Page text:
Prof. Andreas Bieler and I have been awarded a grant of £275k by the Economic and Social Research Council (ESRC) for a project on ‘Globalisation, national transformation and workers’ rights: an analysis of Chinese labour within the global economy’ (RES-062-23-2777; full project proposal). The project starts to run from 1 October 2011. On this blog, I will regularly provide a discussion of empirical findings related to this project.

Wednesday, 12 June 2013

China may be far away but Foxconn is on our doorstep

Many thanks for Dr. Andrijasevic and Dr. Sacchetto's kind share of their article, about Foxconn's operation in Czech Republic. By reading their article, I am more convinced that it is not about Chinese workers only. Capitalists function the same way everywhere, they minimize relative labour cost in order to maximise their profits. Foxconn therefore is a very good example for us to see, that not only the Chinese labour, but European labour have to follow their oppressing management style. This paper has already been blogged on Open Democracy 

Sunday, 12 May 2013

We are on the Same Sea: HK Dock Workers Strike

On 6 May 2013, the 40-day strike by Hong Kong dock workers came to an end. Despite media criticism that this was a lose-lose ending for both the employers’ and the workers’ side, I think this long-term industrial action by Hong Kong dock workers was actually a milestone. It served to demonstrate the power of production, to show the solidarity of the whole society, and above all to speak out with a claim for decent working conditions! The purpose of this paper is to connect the recent Hong Kong dock strike with European dock workers; after all, we are on the same sea.

Tuesday, 30 April 2013

Can Direct Elections for Trade Unions Really Represent Workers’ Interest?

When we talk about trade unions in China, specifically the All China Federation of Trade Unions (ACFTU), we have to say that it is the biggest trade union in the world judged by the number of members, because all Chinese workers are enrolled automatically as members. The ACFTU is perhaps also the richest trade union in the world because of its funding, which comes entirely from the workers’ wages: 2 percent of every worker’s monthly salary is taken as a contribution to the funds of the ACFTU. Ironically, however, this biggest and richest trade union is probably the weakest trade union in the world. Many scholars have studied the impotence of the ACFTU (Walder, 1991; Chan, 1993; Perry, 1995; Gong, 2002; Howell, 2003) or the debate over reform of the ACFTU (Pringle, 2011). This paper therefore doesn’t focus on the ACFTU itself but more on the trade union set-up within enterprises, and their function.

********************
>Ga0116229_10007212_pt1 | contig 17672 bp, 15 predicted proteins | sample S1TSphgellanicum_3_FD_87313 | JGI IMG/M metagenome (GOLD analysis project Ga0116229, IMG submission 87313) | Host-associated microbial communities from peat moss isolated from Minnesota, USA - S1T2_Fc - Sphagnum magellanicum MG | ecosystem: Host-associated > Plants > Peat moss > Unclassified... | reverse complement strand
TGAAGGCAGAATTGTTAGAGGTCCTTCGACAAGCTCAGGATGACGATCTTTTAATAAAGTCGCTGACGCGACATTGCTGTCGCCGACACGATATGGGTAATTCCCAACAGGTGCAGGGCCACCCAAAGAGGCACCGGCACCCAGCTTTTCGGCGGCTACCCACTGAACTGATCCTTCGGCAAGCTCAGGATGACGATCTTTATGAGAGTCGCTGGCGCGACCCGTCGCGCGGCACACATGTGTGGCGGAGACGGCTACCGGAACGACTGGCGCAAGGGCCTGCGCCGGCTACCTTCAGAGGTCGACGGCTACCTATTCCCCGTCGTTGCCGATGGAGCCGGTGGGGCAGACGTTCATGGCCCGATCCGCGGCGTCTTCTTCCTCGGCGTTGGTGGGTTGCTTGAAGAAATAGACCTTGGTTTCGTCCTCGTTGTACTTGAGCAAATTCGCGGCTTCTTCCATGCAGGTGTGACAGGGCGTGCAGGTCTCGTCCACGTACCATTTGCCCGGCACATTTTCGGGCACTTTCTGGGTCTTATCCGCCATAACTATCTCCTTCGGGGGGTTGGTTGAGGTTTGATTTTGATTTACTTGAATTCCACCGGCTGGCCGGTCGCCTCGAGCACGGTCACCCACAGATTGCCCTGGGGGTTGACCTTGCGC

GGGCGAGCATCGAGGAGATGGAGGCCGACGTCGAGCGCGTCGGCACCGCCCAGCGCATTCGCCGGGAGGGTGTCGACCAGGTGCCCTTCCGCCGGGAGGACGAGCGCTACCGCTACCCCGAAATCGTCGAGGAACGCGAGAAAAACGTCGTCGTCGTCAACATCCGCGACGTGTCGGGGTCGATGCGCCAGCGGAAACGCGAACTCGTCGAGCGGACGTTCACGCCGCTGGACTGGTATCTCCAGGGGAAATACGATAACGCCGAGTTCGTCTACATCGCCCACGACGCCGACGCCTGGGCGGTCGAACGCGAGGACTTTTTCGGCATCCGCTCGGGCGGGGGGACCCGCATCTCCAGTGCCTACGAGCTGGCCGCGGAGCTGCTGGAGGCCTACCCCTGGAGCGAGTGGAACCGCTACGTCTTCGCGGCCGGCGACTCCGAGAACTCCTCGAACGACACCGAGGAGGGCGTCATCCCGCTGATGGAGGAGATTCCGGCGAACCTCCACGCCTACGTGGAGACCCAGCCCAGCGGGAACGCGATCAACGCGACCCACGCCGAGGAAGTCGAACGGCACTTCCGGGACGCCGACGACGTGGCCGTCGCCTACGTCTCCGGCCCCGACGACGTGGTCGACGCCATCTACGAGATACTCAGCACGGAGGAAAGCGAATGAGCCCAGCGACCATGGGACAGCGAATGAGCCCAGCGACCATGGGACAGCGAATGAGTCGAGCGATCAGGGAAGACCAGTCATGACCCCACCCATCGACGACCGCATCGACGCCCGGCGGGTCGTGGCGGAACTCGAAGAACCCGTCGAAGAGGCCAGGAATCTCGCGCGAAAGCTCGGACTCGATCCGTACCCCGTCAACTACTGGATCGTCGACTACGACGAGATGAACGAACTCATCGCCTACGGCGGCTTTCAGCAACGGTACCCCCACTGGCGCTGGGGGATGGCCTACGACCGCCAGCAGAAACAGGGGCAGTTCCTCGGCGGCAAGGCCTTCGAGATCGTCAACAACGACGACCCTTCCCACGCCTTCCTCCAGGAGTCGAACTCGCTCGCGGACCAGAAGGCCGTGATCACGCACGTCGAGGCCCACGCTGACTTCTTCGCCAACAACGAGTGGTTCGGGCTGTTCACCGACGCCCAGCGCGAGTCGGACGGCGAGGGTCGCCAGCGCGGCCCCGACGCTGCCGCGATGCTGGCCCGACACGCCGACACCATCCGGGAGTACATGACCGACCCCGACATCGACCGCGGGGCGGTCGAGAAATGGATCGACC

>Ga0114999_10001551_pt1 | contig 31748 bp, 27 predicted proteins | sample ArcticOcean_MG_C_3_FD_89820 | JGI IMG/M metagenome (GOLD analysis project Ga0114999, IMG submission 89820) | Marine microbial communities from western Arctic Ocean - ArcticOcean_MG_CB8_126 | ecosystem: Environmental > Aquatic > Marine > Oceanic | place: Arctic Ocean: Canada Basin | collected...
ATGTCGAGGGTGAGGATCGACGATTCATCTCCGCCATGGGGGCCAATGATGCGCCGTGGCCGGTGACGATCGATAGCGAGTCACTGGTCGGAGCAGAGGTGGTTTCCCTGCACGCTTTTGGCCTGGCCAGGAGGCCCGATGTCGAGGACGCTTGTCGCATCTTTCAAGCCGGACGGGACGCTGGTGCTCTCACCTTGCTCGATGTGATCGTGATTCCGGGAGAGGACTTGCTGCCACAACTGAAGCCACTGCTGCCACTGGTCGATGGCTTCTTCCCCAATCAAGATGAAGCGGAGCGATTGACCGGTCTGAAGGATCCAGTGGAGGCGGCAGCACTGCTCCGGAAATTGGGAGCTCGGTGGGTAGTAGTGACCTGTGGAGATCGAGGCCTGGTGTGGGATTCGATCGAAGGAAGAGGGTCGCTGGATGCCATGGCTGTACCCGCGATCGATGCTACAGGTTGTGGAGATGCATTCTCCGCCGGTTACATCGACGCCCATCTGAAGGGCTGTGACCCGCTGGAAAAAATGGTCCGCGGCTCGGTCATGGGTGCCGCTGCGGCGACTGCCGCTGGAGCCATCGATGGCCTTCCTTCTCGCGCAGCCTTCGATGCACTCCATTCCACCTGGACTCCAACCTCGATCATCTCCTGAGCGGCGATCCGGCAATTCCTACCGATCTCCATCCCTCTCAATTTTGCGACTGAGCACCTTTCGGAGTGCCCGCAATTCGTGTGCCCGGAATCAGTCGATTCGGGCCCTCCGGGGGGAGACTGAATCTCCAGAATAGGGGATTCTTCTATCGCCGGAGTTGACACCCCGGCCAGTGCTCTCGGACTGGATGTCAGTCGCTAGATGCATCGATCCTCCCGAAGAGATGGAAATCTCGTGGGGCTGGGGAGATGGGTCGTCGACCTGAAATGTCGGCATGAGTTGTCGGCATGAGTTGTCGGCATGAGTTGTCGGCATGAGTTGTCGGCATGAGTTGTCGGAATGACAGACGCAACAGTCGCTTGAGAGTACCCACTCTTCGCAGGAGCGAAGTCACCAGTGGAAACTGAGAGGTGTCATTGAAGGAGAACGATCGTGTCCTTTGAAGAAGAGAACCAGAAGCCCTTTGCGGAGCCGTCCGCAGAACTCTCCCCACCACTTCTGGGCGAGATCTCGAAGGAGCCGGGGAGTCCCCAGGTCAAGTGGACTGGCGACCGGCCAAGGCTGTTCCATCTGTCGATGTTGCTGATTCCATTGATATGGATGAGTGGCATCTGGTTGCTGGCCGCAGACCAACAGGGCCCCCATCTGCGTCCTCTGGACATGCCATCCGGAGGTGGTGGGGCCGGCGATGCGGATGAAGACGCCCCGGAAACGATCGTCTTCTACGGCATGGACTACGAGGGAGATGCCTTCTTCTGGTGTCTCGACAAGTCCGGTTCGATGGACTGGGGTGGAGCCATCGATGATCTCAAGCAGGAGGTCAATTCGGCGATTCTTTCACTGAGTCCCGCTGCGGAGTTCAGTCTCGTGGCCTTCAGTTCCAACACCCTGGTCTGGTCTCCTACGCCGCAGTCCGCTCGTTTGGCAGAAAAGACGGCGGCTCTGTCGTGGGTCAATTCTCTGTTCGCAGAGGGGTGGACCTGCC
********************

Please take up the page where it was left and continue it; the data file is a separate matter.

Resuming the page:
Monday, 1 April 2013

The Possibility of International Solidarity

This short blog is dedicated to the small group of researchers interested in Chinese labour who, led by Ellen Friedman, had an amazing one-week labour tour in New York. Certainly these are only my personal reflections drawn from some of the meetings, but the whole group’s discussions with American workers gave me some ideas for this paper.

Monday, 18 March 2013

To be, or not to be

This is not only a classic question from Hamlet; the audit inspectors of the Institute of Contemporary Observation (ICO) often face this dilemma when they make their factory visits. At the beginning I was sceptical about these audits, which I assumed were ‘performances’ by the brand-name companies that ordered them. However after I had a talk with the leading inspector of the ICO in January 2013, I realised that there existed some real human struggles under all the paperwork involved in brand-name companies’ audit reports.

Tuesday, 26 February 2013

Pretty Girls, Working on the Shop-Floor

When I received the student’s request to give a talk to female workers at their centre outside a factory in Shenzhen, I was hesitant. I am not an expert in gender studies, and certainly not familiar with women’s position in the power structure in the factory. But the student who was in charge of this event was very tenacious. I couldn’t say no to her in the end, because the student told me how rare it is to have a female scholar visiting their workers’ centre. Therefore I went, with a very humble attitude, to see all the young girls from the factory. I planned my talking points, on being confident at work, or finding channels to relieve pressure from work. However, those girls are much stronger than I expected. They actually told me that when they faced unfairness at work, sometimes it was not because ‘they are not nice enough’, but because they are weaker in power. They also said that that they did not have the choice of what they would like to do in life; they have limited resources and limited opportunities to get on with their lives.

Tuesday, 12 February 2013

Fighters of Chinese labour law: Li Guan workers—Part One

It was a Sunday afternoon when I went to the Laowei law firm in Shenzhen. I hadn’t expected them to call a meeting on a Sunday afternoon as my British preconception had kicked in, that Sunday should be a day of rest, not a working day. Nevertheless, when I entered the lawyers’ office at two o’clock on that Sunday afternoon, there was already a group of workers from the Japanese-owned Li Guang factory, and lawyer Meng from the Laowei law firm, in the meeting room. The motive for these workers to come to Laowei for a discussion on a Sunday is their grievance about their dismissal from work, a controversial case concerning whether their dismissal is legal or not.